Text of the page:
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Money that could have been raised by tax not same as tax money

  • Published in Letters

To The Daily Sun,

Another pertinent case to Bill Duncan et al. v The State of New Hampshire et al. & Network for Education Opportunity et al.( suit brought in Strafford County Superior Court against the Tax Credit Education Program, SB 372), is the 1925 U.S. Supreme court case of Pierce v Society of Sisters — in which Justice McReynolds, in striking down the Oregon law which would have required all of Oregon's children to attend public schools, writes that it, "unreasonably interferes with the liberty of parents and guardians to direct the upbringing and education of children under their control. As often heretofore pointed out, rights guaranteed by the Constitution may not be abridged by legislation which has no reasonable relation to some purpose within the competency of the state. The fundamental theory of liberty upon which all governments in this union repose excludes any general power of the state to standardize its children by forcing them to accept instruction from public teachers only. The child is not the mere creature of the state; those who nurture him and direct his destiny have the right, coupled with the high duty, to recognize and prepare him for additional obligations."

In conclusion, the ruling seems to rest on if the donations given for these scholarships are to be considered as tax money. Do they constitutionally need to be considered as tax money? I think the answer to that question is a clear "no", for the Amendment reads, "no money raised by taxation" in the past tense. It does not say no money that would have been raised by taxation. It seems then that the circumstance of the presentation of the Blaine Amendment to voters of N.H. back in 1876, and their understanding of the purpose of this amendment would require a literal rendering here for the spirit of our constitution to prevail, and the letter of it to be met. For we have in our Constitution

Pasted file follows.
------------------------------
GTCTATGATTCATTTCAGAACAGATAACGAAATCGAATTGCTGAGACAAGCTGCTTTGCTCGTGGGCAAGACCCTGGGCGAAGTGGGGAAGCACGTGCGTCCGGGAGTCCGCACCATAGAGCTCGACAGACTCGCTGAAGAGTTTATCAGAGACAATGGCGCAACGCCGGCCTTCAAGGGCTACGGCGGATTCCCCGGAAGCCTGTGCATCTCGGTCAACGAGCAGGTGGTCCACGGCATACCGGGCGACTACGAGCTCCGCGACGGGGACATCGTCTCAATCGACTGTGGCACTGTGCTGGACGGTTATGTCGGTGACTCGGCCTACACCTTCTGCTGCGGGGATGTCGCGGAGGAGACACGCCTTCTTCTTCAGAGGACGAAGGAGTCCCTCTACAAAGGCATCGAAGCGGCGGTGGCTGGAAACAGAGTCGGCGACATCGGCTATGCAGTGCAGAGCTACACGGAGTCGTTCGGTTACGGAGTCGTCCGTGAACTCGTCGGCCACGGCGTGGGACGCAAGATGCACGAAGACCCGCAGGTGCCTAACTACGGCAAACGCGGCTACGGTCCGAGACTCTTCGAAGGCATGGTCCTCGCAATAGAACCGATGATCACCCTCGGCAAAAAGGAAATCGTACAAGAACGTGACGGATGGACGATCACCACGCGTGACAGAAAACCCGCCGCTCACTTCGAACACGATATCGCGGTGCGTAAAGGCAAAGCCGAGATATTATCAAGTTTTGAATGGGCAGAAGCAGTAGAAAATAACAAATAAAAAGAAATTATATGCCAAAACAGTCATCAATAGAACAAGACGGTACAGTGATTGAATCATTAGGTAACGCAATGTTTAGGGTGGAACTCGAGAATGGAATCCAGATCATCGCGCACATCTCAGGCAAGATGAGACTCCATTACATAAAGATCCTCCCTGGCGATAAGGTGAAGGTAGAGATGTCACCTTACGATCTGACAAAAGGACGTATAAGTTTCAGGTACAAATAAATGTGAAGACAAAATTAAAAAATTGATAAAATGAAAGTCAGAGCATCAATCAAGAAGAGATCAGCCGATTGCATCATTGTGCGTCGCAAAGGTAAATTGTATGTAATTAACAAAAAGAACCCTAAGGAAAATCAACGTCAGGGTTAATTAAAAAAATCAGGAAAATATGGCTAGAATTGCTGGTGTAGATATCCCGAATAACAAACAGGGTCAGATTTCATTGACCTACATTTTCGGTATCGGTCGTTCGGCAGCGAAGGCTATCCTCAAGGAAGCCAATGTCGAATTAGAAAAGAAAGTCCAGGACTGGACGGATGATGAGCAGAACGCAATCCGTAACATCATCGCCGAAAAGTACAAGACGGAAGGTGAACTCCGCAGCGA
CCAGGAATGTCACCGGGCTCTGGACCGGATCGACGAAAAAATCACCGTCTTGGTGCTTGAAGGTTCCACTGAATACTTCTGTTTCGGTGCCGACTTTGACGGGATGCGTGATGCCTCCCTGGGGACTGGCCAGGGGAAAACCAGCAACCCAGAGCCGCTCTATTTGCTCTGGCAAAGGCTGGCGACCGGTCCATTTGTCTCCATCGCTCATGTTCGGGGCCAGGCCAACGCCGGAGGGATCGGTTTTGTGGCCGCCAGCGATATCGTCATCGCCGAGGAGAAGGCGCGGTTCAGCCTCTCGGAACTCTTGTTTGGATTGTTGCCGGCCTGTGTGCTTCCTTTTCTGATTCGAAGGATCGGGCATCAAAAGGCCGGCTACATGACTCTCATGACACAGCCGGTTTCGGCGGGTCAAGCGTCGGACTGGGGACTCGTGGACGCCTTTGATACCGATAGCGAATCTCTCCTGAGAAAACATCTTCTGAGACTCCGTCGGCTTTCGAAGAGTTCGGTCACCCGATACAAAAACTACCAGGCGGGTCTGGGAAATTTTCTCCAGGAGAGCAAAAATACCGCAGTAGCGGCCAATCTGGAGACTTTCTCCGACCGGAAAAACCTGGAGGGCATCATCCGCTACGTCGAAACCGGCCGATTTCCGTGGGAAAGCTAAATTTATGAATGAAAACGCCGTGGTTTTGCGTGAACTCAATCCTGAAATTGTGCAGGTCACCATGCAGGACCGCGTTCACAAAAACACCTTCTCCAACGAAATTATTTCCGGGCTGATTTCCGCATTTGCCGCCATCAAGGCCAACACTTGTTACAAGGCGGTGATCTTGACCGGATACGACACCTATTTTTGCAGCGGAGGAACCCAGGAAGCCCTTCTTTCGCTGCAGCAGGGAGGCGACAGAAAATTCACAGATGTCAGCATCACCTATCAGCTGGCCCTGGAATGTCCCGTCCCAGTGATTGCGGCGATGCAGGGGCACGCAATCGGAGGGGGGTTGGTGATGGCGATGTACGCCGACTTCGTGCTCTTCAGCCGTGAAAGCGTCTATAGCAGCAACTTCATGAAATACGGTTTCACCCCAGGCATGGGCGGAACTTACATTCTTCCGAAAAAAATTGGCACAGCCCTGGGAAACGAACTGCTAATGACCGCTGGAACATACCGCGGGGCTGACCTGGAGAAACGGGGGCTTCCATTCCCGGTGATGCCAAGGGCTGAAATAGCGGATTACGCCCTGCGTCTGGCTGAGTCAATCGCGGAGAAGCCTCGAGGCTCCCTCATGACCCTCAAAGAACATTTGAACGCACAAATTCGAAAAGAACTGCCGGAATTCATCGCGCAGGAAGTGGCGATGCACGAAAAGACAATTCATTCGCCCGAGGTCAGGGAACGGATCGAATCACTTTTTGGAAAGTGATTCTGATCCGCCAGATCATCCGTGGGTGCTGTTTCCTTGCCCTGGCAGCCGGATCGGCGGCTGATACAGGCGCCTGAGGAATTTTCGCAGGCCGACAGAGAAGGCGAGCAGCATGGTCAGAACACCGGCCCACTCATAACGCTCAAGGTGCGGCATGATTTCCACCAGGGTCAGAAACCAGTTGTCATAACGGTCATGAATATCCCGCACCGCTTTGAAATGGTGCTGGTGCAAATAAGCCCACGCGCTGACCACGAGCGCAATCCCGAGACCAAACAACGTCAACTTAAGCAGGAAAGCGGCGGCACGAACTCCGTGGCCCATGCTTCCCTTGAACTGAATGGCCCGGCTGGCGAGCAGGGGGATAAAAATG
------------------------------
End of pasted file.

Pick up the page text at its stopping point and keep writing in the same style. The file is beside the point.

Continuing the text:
a document that instructs use to cherish religious instruction. The antagonism toward religion that buttresses Judge Lewis's view of the Blaine Amendment comes from outside of our Constitution. And his decision embodies a complete denial of the difference in the essence of public education then in 1876, and now, and a refusal to acknowledge that public education in its current state presents moral teaching that gives legitimate rise to issues of conscience, held as unassailable in our constitution. If we start here to stem the tide of constitutional abuses that we have seen over the past decades, who knows perhaps, we may avert, at some later date, our citizens from invoking Article 10 of our Constitution.
A somewhat detailed yet concise history of NH's Blaine Amendment is available to anyone who is interested at glenn-on-nh-blaine.pdf
Judge Lewis' ruling can be viewed at dt.common.streams.StreamServer.cls

John Demakowski